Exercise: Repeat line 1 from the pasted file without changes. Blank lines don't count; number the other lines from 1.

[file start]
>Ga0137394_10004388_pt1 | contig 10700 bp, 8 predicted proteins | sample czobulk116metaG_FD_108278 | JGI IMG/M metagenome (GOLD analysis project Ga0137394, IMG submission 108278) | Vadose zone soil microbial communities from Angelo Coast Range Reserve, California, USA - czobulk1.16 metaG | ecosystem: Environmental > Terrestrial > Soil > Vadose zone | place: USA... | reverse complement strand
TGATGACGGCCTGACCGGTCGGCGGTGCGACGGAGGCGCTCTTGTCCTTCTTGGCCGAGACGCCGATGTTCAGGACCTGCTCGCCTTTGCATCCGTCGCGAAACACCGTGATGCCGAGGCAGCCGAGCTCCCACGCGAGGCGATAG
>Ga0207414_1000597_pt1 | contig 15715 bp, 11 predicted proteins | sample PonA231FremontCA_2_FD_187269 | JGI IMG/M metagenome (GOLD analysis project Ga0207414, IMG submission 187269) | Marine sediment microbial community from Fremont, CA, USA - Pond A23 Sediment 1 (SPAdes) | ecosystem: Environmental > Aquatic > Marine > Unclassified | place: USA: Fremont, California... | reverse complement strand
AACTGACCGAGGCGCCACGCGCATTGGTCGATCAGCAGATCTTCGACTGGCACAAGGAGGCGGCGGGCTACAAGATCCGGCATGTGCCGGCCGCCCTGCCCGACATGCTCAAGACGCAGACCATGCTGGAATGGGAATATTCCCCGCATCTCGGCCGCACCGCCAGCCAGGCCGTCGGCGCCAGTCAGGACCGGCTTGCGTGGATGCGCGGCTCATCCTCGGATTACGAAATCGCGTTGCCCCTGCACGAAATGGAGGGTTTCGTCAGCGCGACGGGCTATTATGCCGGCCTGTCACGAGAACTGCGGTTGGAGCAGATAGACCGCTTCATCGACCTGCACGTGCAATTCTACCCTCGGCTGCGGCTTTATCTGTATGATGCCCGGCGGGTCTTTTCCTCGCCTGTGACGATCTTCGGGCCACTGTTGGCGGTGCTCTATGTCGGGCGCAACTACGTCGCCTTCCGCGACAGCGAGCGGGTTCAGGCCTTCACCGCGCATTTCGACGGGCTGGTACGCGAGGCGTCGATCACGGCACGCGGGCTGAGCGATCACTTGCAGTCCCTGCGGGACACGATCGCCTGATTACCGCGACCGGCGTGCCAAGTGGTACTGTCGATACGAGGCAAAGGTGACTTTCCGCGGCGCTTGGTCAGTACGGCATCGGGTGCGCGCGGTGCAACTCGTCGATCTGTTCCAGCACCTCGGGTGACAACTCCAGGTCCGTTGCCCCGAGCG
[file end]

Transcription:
>Ga0137394_10004388_pt1 | contig 10700 bp, 8 predicted proteins | sample czobulk116metaG_FD_108278 | JGI IMG/M metagenome (GOLD analysis project Ga0137394, IMG submission 108278) | Vadose zone soil microbial communities from Angelo Coast Range Reserve, California, USA - czobulk1.16 metaG | ecosystem: Environmental > Terrestrial > Soil > Vadose zone | place: USA... | reverse complement strand